2 weeks in England and Scotland | Day 6-9: The Lake District
From London, you have the option of taking a train out to the town of Lancaster, the very same that was involved in the War of the Roses, with York. At Lancaster, pick up a rental car and drive towards the Lake District. You can choose to base yourself, as we did, at Windermere, or any one of the other nearby villages like Bowness. The lakes are beautiful, shimmering silver silhouettes of light surrounded by green-grey peaks.
Spend at least 3 days in this area, exploring by driving through the narrow, dry walled country lanes. The Langdale Pikes, old, severe mountain peaks that punctuate the sky like question marks, tower above the landscape. If the weather permits, take a walk up the little hill to Orrest Head for the view, with Lake Windermere stretched out and glimmering in the light.
If you want to get out on the lakes, the easiest way is to hitch a ride on the Gondola, a steam yacht that plies her way around Lake Coniston, the third largest lake in the District. Her pace is slow and stately, and a ride is perfectly capped by a refreshing tea and an ice cream on the lake shores after.
There’s a lot to do here, including a visit to Hill Top, home of Beatrix Potter, who wrote the Peter Rabbit series. Visitors can explore her home, which is now a museum, and stop by at Hawkshead on the way back, a quaint village famous for its association with Wordsworth, who went to school there in the 16th century. The countryside here is quintessentially English, and wonderful for a walk or a ramble if you get the chance and the weather is fine. If you’d rather have someone else do all the organising, hop onto a guided tour that will combine both Hill Top and a cruise on the lakes.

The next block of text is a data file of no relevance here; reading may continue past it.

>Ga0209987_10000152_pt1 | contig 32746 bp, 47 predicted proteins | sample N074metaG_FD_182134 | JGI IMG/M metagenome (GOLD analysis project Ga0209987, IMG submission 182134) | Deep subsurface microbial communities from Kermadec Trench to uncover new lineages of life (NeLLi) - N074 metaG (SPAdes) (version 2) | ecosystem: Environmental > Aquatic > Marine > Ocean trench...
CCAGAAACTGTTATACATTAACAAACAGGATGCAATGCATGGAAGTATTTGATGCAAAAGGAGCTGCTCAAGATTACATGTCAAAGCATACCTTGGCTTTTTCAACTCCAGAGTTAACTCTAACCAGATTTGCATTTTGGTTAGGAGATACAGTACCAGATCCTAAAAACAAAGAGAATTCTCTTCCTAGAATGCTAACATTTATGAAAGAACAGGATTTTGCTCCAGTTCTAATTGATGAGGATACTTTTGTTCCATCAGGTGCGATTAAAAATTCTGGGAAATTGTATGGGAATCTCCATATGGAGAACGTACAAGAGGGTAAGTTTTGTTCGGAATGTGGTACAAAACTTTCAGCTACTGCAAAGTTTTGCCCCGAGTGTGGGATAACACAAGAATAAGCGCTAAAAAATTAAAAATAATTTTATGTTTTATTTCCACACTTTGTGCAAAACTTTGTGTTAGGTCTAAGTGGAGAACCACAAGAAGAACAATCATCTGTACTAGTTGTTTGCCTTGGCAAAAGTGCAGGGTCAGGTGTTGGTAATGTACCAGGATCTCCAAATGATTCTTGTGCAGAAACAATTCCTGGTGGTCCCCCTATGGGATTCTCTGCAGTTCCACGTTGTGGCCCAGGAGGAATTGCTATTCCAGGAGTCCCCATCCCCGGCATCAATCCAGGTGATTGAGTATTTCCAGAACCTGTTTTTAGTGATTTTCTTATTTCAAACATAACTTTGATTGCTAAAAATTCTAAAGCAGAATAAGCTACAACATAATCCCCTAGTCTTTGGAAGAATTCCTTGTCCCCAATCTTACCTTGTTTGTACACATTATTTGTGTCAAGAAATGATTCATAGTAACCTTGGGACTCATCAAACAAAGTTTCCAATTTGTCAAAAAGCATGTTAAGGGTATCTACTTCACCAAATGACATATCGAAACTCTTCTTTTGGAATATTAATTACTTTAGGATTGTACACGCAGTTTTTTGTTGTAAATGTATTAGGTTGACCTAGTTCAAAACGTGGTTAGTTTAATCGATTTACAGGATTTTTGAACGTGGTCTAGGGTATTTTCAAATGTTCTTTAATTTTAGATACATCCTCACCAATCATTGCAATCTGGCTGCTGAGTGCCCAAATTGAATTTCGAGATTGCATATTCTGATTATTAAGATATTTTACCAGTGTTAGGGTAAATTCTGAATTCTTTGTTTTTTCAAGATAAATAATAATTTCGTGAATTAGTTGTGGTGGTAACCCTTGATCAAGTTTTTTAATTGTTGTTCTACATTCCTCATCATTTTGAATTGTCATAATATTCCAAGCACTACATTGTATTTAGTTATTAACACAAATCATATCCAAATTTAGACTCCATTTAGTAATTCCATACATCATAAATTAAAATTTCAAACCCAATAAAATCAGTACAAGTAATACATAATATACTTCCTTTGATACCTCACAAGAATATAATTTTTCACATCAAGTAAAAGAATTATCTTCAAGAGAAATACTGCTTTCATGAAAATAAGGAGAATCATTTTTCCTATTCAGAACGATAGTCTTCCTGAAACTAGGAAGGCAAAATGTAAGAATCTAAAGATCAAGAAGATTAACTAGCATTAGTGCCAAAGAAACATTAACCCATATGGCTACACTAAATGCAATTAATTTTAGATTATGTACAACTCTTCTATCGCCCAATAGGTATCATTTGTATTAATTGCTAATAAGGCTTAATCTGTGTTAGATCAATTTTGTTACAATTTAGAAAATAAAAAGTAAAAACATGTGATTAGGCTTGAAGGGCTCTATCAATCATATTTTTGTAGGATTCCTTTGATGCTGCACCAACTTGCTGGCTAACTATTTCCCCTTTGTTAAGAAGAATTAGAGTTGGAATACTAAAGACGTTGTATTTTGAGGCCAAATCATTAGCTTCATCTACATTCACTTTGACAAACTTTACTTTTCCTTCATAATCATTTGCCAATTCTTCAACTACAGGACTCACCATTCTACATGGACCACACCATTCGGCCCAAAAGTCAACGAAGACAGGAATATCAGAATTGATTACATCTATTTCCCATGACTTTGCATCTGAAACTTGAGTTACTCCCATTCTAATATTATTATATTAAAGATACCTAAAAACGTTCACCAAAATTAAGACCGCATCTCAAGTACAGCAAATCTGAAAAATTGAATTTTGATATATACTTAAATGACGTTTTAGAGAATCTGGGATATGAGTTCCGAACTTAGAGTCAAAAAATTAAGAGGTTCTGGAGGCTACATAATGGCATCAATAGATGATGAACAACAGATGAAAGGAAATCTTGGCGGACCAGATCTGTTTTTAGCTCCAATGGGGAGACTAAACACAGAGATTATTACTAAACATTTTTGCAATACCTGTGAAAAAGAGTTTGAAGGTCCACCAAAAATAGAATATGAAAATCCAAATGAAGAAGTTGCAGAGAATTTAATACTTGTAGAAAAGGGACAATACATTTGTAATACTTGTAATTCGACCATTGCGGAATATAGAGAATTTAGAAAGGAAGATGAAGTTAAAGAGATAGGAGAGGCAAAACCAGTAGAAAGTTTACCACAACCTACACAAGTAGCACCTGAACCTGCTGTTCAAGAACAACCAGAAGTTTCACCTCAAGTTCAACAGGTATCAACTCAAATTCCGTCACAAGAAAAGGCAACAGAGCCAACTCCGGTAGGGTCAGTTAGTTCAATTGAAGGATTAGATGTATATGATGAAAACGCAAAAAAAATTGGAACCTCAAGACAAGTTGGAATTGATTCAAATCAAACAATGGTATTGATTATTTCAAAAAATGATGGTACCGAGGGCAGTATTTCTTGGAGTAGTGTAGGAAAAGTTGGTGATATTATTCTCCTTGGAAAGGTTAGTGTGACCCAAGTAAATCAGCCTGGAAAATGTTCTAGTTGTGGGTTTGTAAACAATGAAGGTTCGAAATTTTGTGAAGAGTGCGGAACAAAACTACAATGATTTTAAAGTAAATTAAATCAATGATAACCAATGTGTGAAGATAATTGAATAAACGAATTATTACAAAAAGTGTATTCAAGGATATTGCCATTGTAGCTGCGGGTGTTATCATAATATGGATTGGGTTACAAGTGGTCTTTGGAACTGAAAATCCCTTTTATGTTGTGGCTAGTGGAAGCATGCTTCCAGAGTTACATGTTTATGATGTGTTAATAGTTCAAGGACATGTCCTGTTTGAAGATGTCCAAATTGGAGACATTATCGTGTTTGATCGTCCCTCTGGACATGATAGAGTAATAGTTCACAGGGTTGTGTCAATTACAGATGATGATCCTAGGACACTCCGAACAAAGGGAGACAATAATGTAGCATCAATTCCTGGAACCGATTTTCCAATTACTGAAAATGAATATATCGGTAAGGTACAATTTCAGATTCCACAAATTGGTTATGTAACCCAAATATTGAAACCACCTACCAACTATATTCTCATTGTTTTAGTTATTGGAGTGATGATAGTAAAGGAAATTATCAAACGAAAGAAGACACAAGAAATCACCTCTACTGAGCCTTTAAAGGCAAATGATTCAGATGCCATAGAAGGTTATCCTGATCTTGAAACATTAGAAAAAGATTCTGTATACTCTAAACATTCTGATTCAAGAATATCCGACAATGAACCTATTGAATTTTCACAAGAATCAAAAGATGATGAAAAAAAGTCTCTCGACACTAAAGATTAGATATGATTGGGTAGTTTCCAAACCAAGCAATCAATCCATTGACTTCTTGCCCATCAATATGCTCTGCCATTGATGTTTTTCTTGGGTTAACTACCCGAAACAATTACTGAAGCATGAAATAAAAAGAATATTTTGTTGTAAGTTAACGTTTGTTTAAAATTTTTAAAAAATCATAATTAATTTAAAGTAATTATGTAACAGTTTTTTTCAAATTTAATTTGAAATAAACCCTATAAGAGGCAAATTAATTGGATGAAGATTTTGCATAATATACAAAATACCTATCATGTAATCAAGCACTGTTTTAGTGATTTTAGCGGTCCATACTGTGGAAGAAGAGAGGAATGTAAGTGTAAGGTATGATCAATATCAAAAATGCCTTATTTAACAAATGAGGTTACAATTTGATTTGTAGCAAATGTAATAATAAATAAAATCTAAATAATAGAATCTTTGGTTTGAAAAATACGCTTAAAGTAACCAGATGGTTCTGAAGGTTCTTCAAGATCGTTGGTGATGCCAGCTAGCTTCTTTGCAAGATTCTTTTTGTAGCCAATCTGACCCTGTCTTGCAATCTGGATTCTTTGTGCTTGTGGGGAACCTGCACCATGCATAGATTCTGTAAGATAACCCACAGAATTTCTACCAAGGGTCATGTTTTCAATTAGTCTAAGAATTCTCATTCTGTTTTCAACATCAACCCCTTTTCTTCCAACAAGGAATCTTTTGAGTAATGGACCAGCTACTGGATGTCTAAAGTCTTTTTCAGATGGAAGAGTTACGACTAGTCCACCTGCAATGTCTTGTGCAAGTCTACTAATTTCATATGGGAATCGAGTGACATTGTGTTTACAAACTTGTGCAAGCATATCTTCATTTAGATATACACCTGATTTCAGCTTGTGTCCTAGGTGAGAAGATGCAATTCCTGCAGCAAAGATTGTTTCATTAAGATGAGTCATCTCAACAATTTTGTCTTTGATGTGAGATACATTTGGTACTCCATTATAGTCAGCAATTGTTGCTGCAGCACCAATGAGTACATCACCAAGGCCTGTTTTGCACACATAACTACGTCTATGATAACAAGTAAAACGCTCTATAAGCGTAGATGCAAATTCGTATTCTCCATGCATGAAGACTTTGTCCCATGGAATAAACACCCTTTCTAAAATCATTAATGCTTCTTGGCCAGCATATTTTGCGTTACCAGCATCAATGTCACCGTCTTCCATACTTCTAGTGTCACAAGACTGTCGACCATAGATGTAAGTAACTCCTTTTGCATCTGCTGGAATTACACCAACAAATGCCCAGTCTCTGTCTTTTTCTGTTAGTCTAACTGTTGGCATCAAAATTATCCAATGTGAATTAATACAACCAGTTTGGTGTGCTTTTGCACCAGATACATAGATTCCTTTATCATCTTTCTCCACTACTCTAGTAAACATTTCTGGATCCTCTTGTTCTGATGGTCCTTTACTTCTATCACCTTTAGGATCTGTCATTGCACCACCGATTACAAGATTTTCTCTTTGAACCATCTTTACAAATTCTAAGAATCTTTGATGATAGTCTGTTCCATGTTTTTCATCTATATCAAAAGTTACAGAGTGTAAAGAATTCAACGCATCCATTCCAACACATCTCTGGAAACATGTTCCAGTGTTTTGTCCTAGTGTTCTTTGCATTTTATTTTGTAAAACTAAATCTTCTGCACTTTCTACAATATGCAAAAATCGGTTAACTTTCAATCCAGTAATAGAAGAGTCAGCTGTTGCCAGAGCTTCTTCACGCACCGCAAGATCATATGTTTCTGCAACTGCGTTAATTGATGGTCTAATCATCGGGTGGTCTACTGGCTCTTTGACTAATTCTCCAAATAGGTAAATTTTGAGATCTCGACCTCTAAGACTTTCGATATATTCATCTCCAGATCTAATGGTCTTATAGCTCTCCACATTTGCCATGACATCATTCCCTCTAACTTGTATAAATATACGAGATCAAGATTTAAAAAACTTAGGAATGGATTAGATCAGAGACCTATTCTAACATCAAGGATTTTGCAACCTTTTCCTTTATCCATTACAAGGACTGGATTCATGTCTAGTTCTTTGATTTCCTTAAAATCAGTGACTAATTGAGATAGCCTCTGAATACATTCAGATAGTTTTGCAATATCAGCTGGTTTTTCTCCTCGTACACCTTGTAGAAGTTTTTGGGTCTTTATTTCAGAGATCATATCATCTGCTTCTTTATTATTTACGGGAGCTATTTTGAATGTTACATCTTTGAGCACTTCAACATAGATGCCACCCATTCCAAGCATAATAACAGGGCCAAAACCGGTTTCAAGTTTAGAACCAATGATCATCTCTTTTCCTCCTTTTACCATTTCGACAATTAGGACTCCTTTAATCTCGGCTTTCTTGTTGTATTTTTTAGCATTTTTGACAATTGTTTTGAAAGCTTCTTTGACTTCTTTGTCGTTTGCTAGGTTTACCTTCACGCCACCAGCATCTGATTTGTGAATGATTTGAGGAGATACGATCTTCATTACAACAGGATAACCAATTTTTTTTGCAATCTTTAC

Where to stay in the Lake District
Begin by choosing your base while in the Lake District – Keswick or Windermere? Bowness or Ambleside? The main (and busiest) villages are Ambleside or Windermere, which offers lots of B&Bs and amenities for travellers and are centrally placed to the lakes, Great Langdale and Hill Top. If you prefer somewhere quieter, Keswick is a good base for exploring the northern lakes and dales of Borrowdale or Buttermere. In Windermere, the Cedar Manor is a lovely B&B in the heart of Windermere village. The daily breakfasts are a joy. Another option is the Nanny Brow, in Ambleside, with its faux Tudor façade. With direct access to the Cumbrian Fells, the Nanny Brow best suits those with a car as it is a 20 minute stroll into Ambleside town centre. Lastly, if you prefer the quieter surrounds of Keswick, try the Brierholme Guesthouse, a cosy Victorian guesthouse with all the mod cons.
2 weeks in England and Scotland | Day 10-12: Edinburgh
After you’ve had your fill of the placid English countryside, catch another train up to Auld Reekie, known also as Edinburgh, Scotland. It’s often cold and wet in this great Northern city, but the regular fogs and rain that fills Edinburgh’s streets simply add to the city’s medieval charm. You’ll need about 2-3 days in Edinburgh to get a flavour of her main attractions. The Royal Mile is Edinburgh’s main artery, and it is along here that you’ll find many of the famed ghost tours of Edinburgh – entertaining and with bits of history thrown in, this is an excellent way to get to know Old Town Edinburgh.